Wednesday, March 25, 2009

Last Trash Out Of The Day

I was reading about a company in California that cleans out foreclosed homes on the New York Times website. Anything over 35 cubic yards is considered a "big job". We dumped 40 cubic yards at my dad's house. And we need to get another smaller dumpster when we return to finish the job.

Yesterday, no plant watering at work. I learned how to serve the customers at the cash register. I did better than some of the high school girls who will be cashing people out later in the summer. That is something. I had to call for help a few times. And I had to, purposely, remember where I was was working before answering the phone. Not the library.

Today I will be organizing my thoughts for my Vegetable Gardening talk on Saturday morning. Tomorrow or Friday I will copy my "handout" for the people who come to listen to me talk. I give them Chapter 13 in the Master Gardener Class Book. More than they wanted to know but everything they need to know. I will focus on "location" and "containers" this year as sometimes (often) the only south facing part of the property is the driveway or patio. Or it's the front lawn. And not many homeowners are willing to dig up the lawn so they can plant beans. I used to grow cherry tomatoes in front of the porch steps in my front yard. Nice little sunny spot. Two big wooden containers. Easy and delicious.

I received several excellent hints for getting through my list of detestable tasks. "Eat the Frog" was my favorite. Do the worst thing on the list first. I spent a very amusing bit of time on that. Trying to figure out which item was the worst. LOL.

Monday I went out to the grocery store and bought supplies to make meatloaf for dinner. It was excellent (I used Lipton's dry onion soup recipe) and made all the remaining potatoes into a large pot of mashed potatoes. We had the leftovers yesterday. I sliced the leftover meatloaf into thick slices and panfried them in a bit of oil and butter.

Today I am making soup. I know. I'm not supposed to make soup on Wednesday. But G is working late today and soup is a good thing to eat at 7:30. Chicken Noodle for him and Bean and Escarole for me.

My lunchtime salads continue to be remarked on by my co workers. They are amazed by how good the salad looks and by the number of interesting and colorful ingredients. I have said many times that "I am worth the effort it takes to make a nice lunch". And really, it's not all that much effort. While preparing dinner, I prep a few vegetables for my salads (not all of them the same evening) and pack them into containers. In the evening, or in the morning, I just open containers and spoon a bit of this, some of that, into my larger salad container. And I mix Ranch, mayo, corn syrup and honey into a small container as the salad dressing. It tastes GOOD. Carrot sticks, black olives (sliced), diced red bell pepper (on sale this week), romaine, wheat berries, Chinese lo mein noodles (crispy instead of croutons). I have Greek olives, Feta, and homemade croutons if I want to switch it up. K had sprouts, green onion, shredded cheddar and grape tomatoes in containers for our salads in Atlanta.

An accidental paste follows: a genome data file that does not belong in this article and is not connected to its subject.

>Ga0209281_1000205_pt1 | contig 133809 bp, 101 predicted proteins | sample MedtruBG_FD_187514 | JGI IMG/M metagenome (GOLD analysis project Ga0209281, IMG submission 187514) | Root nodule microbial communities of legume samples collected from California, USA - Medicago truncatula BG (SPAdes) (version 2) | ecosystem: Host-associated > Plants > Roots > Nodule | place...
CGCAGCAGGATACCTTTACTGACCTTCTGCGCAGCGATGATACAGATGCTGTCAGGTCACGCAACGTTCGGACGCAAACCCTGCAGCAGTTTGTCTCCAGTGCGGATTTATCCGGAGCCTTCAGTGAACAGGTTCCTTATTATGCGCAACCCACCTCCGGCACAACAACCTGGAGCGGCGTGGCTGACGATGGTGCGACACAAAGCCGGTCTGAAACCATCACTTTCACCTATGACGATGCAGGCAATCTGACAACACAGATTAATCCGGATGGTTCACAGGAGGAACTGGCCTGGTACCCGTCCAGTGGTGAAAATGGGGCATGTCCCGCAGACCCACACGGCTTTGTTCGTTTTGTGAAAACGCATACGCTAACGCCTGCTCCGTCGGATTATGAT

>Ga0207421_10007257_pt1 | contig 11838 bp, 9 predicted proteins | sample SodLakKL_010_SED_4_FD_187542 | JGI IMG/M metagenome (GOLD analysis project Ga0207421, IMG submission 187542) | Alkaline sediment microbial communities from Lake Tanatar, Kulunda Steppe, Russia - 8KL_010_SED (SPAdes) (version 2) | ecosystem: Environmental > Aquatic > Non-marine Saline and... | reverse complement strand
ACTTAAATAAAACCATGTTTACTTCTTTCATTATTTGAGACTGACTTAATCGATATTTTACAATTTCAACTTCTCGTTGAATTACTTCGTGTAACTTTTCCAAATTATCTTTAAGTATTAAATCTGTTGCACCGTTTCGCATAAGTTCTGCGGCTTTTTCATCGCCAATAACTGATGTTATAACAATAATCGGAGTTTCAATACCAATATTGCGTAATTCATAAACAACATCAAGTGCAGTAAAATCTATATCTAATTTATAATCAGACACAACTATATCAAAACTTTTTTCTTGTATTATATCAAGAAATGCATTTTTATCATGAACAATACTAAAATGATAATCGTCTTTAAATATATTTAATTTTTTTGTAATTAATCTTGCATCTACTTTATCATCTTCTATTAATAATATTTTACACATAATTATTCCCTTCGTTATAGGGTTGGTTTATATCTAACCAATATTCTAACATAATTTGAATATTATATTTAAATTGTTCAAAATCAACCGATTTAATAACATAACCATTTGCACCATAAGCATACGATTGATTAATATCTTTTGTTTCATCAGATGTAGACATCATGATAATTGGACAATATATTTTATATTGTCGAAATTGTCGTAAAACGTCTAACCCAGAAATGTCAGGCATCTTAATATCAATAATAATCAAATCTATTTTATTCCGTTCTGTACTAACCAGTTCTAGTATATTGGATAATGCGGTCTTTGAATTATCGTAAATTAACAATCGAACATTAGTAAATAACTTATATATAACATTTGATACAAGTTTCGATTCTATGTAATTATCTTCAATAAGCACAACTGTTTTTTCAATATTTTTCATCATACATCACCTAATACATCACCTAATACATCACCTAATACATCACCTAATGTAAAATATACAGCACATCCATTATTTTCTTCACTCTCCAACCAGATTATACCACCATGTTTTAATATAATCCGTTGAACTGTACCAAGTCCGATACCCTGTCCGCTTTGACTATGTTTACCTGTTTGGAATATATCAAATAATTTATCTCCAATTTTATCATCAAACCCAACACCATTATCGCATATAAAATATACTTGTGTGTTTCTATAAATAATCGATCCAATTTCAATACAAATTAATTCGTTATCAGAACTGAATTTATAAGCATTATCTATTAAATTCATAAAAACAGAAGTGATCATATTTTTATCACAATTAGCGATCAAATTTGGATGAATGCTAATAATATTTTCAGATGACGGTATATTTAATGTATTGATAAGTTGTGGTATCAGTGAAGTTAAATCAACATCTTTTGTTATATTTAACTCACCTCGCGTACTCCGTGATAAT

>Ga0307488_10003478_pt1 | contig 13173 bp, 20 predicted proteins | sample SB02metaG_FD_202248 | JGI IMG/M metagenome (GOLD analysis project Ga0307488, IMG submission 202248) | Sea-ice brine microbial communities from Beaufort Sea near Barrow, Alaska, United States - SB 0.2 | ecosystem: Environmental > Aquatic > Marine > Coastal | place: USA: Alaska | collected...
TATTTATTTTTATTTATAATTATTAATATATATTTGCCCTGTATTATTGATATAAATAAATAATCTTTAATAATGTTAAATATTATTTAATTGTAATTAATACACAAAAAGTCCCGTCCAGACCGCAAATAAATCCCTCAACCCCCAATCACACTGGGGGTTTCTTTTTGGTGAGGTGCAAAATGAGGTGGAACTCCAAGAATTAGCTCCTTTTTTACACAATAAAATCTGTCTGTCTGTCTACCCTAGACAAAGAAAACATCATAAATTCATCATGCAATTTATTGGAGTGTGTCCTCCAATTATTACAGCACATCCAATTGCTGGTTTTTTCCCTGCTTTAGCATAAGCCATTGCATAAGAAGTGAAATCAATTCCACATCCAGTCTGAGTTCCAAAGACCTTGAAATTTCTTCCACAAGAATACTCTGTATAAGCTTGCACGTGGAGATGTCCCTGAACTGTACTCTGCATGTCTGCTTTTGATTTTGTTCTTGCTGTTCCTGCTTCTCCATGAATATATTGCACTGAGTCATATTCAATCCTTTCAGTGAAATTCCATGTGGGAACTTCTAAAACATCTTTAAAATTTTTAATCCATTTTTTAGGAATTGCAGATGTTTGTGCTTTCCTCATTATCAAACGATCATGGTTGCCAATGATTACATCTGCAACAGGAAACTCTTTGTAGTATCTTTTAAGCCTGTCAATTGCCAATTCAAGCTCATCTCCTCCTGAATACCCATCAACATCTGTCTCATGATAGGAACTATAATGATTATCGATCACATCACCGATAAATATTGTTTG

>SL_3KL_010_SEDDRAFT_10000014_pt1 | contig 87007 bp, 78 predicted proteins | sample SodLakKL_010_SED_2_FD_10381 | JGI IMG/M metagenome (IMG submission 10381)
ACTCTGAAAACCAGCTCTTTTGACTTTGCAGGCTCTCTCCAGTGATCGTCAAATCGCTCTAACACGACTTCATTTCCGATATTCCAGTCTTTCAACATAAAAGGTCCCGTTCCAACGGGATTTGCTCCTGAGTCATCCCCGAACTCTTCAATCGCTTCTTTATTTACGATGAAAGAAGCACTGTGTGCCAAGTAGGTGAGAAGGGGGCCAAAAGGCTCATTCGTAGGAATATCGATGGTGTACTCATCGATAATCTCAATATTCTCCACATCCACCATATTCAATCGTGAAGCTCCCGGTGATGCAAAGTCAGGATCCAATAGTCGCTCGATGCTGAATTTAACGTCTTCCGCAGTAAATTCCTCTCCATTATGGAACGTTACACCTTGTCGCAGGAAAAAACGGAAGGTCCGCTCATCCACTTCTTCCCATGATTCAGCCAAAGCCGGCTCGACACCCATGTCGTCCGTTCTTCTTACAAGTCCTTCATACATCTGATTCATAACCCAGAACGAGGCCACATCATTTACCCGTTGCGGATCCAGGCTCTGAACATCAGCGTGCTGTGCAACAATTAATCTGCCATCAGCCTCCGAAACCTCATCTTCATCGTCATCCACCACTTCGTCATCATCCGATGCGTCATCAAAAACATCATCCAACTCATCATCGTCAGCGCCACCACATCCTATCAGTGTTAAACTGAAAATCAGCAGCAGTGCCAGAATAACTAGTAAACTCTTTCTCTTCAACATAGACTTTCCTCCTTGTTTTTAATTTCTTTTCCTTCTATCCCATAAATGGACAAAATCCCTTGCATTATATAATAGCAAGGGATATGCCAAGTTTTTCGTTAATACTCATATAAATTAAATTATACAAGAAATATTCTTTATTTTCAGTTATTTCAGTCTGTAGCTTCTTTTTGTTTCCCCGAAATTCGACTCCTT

If I don't care enough about myself to take "good care" who will? We (G & I) spend a bit extra on really good coffee beans, fresh salads, linen sheets, down comforters, 100% cotton or linen clothing (which I iron on good days), Smartwool socks and TiVo.

I have my "cheap and thrifty" side also. I wash and reuse aluminum foil, steam bags and plastic storage bags. I rarely raise the temperature in the house above 64 degrees (most zones are at 60). I compost everything (a pail sits on my kitchen counter), recycle every scrap of paper, cardboard, glass and aluminum can. Grow vegetables and eat them. Wash clothes in cold water. I have been asked to try and NOT use my clothes dryer. I don't think that will work for me, though my daughter had G install screw eyes in the beams in her basement ceiling. Marked out in precise rows. She hangs her wet clothing on plastic hangers and then onto one of the hooks and everything is dry by the next day. And nothing fades or shrinks. Or needs ironing. The laundry resembles soldiers in formation. OCD.

But I have stopped wearing baggy sweatpants and blue work shirts as my "daily uniform". All the sweatpants are gone and it's time to send the dozen blue shirts off to Goodwill. Now I wear corduroy pants and a sweater. And can "go out" in public looking less like a postal or prison employee and more like .... well, whatever I look like. Someone's Nana? The dog's walker?

I wish I looked more like an artist. Crazy colored spiked hair, outrageous clothes. Oh. That would be more along the lines of "Rock Star". Could that be what I really want to be when I grow up? A Rock Star? The "Rock Star" of Fabric Collage. O La La!

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